Passive anting involves the bird finding an ants' nest and lying down among the ants. This process often likened to bathing in ants is not as well studied as active anting. Birds which are passive anters include the European Jay, Crows and Waxbills.
Because life loves diversity, Blackbirds, Redwings and other thrushes exercise a flexible strategy, being either passive or active anters as the occasion or some unknown need takes them. Strangest of all perhaps is the Grey Thrush of Japan which is a passive anter which goes throughout the actions of an active anter, but without any ants in its bill.
Finally, birds have also been observed to indulge in anting behaviour using objects that are not ants such as mothballs and apple peel.
What actually happens during anting is easy to observe and record, especially as many birds will display anting activity in captivity if offered ants. A more difficult question to answer is why. In truth nobody seems really sure what birds get out of anting. People have theorised that the ants help rid the birds of pests like feather mites and louse flies, other theories suggest that the anting is just a way of getting the ant to discharge its store of formic acid before eating it. The trouble with this idea is that it doesn't explain passive anting. Scientific evidence supporting the pest control theory is hard to find. However, it is known that ants are only eaten after they have discharged all of their acid. It is not unreasonable to assume that active anting as we see it today evolved from a detoxifying action to make ants edible but gave the added benefit of pest control to some extent. Nature often likes to perform several roles with one action and though scientists like to understand the order of importance and/or the order of origination of an action this is not always easy to achieve.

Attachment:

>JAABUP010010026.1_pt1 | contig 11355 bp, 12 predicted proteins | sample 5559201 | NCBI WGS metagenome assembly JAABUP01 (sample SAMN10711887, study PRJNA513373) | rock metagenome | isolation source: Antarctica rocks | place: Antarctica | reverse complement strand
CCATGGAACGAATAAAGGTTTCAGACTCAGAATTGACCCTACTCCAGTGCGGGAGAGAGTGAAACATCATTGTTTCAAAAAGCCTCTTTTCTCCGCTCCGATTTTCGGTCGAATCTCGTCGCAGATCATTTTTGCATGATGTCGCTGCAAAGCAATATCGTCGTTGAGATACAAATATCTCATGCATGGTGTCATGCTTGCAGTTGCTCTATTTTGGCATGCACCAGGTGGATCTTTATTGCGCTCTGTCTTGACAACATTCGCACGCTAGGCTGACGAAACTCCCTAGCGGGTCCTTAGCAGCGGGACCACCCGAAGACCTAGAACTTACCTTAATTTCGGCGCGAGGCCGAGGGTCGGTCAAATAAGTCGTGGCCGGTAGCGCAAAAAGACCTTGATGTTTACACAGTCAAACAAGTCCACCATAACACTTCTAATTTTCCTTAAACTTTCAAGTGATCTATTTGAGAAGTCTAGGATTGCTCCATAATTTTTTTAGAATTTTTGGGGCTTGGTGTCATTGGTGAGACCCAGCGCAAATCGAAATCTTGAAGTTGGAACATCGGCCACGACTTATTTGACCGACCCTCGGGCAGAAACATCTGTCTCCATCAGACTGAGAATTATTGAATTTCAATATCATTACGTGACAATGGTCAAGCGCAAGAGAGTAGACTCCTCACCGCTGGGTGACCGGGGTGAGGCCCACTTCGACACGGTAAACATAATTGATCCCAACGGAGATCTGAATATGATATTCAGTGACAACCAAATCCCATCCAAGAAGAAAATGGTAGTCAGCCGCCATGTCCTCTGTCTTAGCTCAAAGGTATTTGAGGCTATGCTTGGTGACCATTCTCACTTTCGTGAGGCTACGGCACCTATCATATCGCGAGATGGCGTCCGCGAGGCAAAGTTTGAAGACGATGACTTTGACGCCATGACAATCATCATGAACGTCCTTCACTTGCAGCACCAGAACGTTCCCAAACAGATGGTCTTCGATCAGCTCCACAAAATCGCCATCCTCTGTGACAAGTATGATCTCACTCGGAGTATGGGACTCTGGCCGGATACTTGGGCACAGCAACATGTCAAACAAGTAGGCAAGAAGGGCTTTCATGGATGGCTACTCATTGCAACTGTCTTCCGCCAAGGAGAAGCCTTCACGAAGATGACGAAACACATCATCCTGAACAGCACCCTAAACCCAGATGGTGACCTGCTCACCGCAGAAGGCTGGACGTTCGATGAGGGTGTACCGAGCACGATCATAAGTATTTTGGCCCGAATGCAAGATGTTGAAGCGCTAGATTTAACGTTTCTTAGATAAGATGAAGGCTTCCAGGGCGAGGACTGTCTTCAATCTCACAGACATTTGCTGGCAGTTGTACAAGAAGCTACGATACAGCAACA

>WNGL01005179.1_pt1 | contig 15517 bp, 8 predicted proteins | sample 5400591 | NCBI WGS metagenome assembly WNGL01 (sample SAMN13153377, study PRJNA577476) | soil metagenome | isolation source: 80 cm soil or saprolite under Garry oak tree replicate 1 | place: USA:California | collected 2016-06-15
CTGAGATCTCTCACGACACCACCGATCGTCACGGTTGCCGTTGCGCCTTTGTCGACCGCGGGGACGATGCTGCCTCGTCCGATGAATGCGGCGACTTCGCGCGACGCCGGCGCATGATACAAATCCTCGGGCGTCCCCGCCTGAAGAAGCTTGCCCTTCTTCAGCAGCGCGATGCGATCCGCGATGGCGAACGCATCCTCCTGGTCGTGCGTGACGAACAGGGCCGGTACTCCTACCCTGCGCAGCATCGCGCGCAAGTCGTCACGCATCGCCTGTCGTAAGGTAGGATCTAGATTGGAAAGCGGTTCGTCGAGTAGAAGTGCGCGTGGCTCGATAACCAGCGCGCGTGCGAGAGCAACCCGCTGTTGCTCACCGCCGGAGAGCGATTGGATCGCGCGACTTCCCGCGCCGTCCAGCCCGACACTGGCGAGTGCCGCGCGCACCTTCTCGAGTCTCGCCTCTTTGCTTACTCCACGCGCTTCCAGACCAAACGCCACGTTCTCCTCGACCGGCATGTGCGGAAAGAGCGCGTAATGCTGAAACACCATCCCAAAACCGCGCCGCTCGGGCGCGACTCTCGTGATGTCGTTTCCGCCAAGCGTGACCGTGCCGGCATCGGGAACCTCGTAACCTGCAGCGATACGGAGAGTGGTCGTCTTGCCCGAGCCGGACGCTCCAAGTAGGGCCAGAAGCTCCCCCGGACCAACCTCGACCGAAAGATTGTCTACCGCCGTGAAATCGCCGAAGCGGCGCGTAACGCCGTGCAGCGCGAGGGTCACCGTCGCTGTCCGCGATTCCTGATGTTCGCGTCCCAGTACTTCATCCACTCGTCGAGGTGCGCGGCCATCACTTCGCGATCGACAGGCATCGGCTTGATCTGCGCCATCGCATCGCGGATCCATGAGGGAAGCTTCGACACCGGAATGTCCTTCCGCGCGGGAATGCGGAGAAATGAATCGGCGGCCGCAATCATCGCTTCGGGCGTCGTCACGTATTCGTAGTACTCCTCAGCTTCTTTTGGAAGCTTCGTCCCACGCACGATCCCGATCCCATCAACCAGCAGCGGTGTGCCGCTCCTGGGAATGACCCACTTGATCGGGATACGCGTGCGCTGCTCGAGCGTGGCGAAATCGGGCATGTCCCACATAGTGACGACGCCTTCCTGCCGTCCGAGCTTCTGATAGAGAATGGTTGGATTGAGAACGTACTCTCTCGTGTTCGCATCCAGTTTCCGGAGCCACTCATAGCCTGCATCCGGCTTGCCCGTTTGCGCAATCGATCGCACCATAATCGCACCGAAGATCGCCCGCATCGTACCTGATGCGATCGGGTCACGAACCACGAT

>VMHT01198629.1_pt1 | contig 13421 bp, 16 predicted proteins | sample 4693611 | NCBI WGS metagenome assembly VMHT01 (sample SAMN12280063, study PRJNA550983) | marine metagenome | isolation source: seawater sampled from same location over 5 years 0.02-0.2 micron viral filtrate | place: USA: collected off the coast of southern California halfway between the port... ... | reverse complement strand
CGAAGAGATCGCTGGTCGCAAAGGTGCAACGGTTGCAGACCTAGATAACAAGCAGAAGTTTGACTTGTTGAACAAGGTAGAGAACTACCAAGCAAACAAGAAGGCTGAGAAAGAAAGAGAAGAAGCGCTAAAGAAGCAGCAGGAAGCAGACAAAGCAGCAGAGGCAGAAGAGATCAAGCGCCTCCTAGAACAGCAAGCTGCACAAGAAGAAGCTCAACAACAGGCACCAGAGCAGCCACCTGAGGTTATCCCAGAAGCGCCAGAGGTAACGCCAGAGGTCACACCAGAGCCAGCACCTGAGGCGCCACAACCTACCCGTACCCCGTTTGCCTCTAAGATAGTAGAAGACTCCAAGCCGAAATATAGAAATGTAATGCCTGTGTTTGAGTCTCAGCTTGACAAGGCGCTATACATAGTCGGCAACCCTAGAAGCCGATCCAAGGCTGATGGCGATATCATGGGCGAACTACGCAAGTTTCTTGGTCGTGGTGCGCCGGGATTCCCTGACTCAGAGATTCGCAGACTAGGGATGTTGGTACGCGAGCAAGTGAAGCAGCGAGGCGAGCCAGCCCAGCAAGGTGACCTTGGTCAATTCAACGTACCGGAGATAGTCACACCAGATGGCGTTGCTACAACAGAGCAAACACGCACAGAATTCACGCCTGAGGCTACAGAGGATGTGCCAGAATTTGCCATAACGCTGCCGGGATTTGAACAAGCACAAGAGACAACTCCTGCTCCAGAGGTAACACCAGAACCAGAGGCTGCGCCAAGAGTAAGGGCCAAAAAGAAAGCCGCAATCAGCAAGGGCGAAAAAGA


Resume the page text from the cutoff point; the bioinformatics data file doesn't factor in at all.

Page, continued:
Perhaps related to anting, but even more bizarre is 'smoke bathing'. Birds such as Rooks have been observed standing on smoking chimneys with their wings spread open in a similar posture to some birds when anting. Birds have also been seen to use smoking cigarette butts for anting. On other occasions both houses and trees have been set alight by birds taking live cigarettes back to their nests. No-one really knows why.
Anting as a mite remedy has been researched scientifically. A Russian parasitologist, Dr. V. B. Dubinin documented a 35% mortality in feather mites from an anting bird as opposed to just 1% mortality of mites collected from a non-anting bird. That was the evidence that I based my question on. Later I found reference to a more recent (unpublished) study that could not replicate these results from the Russian scientist, actually finding no increase in mortality rates amongst mites exposed to anting. So, we are actually back to square one… not knowing why anting is practiced by birds!
Several other bird behaviours have been anecdotally linked to self-treatment of feather mites, but none have been scientifically proven so. hilda
also mentions: Bird mites have piercing mouthparts that enable them to take blood meals from their bird hosts. Although the mites will inadvertently bite people, they cannot reproduce without their bird hosts.
If conditions are right, bird mites can cause people an uncomfortable time until they are controlled through medical/chemical intervention or the reproductive cycle of the mite fails naturally…